The New York State Capitol, on the other hand, fit neatly into Day Three’s itinerary in Albany. Unlike several other prominent buildings in the area, it wasn’t closed yet when we arrived.

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Our 2018 Road Trip, Part 15: The Actual New York State Capital

Egg!

Albany’s most distinctive performance venue, The Egg. They Might Be Giants once wrote a song about it.

Contrary to the popular opinion of Americans who forgot everything they learned in school within minutes of graduating or dropping out, New York City is not the capital of New York state. Yes, NYC has a larger population, more square footage, taller buildings, better restaurants, more celebrities, more movies and songs and books and general works of art about it, more airports, more zoos, more Broadway, more Chinatown, more money, and more nationally recognized politicians than the state capital. Brag, brag, brag.

But Albany is older. Disregarding the indigenous occupants and the occasional stray European explorers who came and went without putting down roots, both future cities had Dutch furriers show up around the 1610s, set up permanent shop, and pave the way for the eventual white takeover. Strictly and callously speaking, Albany’s precursors had their settlement up and running eleven years ahead of Team New York. Once state capitals became a thing after the Revolutionary War, Albany’s population was booming, its businesses were healthy, and its location was slightly closer to central NY and less standoffish than NYC’s. In looking at a state map, Utica looks closer to a true center than Albany does, but they took longer to settle.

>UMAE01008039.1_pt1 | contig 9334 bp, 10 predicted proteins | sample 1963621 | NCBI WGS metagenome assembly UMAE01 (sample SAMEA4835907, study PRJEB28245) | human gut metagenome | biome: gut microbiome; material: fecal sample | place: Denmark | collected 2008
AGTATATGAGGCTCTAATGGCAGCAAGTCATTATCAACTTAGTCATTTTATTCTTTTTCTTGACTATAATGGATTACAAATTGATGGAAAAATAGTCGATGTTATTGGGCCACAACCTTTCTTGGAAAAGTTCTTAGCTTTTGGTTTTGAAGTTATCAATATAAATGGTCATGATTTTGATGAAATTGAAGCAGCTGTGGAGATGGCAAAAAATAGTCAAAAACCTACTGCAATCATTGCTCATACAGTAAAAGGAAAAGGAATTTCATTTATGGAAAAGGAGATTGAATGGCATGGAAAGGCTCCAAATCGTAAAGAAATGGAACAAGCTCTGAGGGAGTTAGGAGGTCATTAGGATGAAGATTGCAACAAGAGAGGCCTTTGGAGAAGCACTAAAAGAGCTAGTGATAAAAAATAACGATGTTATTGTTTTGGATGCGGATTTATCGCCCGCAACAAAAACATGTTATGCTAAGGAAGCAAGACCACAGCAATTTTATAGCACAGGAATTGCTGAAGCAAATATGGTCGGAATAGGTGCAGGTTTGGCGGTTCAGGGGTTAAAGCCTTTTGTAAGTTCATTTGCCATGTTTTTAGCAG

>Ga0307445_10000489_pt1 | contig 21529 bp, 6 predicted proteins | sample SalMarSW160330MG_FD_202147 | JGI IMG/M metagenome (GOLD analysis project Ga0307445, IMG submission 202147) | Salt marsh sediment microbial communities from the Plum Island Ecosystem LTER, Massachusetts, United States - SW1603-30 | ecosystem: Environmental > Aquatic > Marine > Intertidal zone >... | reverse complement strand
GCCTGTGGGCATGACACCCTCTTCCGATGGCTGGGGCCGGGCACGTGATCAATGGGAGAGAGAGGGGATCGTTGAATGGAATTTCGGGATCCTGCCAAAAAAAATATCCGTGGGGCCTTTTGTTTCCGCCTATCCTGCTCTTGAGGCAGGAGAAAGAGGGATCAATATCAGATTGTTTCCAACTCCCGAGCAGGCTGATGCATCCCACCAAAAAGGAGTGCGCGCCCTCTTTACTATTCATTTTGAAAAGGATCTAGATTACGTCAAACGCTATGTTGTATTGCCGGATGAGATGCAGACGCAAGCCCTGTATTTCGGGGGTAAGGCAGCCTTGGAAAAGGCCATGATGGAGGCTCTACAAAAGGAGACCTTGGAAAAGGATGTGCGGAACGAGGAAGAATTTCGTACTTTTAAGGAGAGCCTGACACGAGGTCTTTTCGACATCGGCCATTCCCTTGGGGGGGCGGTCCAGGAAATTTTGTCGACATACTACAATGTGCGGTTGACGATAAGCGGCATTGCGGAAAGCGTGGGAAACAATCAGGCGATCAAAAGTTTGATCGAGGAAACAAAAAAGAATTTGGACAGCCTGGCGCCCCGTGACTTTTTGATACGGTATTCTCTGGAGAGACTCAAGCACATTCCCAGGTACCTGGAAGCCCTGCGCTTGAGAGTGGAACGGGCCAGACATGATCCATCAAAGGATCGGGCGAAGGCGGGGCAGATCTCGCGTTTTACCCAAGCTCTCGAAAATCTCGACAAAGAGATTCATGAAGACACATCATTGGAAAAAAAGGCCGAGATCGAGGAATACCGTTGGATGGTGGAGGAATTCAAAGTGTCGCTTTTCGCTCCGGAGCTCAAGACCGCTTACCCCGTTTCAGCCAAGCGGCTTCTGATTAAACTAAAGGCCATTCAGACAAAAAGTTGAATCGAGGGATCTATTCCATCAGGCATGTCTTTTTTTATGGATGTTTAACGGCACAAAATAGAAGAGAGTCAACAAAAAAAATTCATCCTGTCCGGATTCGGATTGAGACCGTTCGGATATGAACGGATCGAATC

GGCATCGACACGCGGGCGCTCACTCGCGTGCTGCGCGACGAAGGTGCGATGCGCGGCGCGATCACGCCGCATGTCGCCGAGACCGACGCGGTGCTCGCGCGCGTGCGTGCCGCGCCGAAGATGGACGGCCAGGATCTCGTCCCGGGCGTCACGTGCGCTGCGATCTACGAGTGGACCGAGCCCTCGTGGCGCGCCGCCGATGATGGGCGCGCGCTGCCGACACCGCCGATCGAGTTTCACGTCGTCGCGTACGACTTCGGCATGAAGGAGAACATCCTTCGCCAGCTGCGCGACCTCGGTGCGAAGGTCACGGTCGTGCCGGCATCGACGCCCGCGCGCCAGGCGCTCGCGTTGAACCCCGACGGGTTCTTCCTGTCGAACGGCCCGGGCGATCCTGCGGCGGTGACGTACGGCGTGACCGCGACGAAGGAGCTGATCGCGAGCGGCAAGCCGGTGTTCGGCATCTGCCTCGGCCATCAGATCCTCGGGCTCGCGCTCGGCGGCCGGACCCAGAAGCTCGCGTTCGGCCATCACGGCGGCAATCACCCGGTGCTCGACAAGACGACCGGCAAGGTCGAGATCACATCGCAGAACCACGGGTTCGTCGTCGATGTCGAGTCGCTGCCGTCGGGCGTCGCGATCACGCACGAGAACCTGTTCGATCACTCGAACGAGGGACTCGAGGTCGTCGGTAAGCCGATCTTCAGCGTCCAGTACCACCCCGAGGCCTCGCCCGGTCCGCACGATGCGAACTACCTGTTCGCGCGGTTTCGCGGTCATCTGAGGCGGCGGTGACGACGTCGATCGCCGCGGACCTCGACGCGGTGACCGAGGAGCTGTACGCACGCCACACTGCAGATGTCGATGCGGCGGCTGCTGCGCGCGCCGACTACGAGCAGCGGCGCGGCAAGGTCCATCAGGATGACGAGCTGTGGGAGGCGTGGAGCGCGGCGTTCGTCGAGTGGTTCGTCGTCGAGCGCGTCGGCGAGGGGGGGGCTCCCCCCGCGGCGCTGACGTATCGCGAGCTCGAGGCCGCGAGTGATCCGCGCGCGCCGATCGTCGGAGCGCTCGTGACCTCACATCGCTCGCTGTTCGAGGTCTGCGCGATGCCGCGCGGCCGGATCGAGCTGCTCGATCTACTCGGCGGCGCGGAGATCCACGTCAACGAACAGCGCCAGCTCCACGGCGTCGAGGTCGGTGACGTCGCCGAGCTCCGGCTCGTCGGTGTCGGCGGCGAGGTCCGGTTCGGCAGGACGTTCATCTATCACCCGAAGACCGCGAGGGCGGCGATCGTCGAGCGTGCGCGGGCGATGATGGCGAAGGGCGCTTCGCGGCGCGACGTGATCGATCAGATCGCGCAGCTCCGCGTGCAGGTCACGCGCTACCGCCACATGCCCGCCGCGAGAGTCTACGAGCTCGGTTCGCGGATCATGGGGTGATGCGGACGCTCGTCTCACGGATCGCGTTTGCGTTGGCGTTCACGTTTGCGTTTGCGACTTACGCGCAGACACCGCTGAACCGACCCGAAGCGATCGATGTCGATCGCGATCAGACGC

So Albany won. It has accomplishments to its name and local attractions to show off, but it receives none of the accolades or love letters that NYC does. It’s NYC’s overlooked older brother. If the Big Apple is Bill Murray, Albany is Brian Doyle-Murray. There’s no shame in being Brian Doyle-Murray.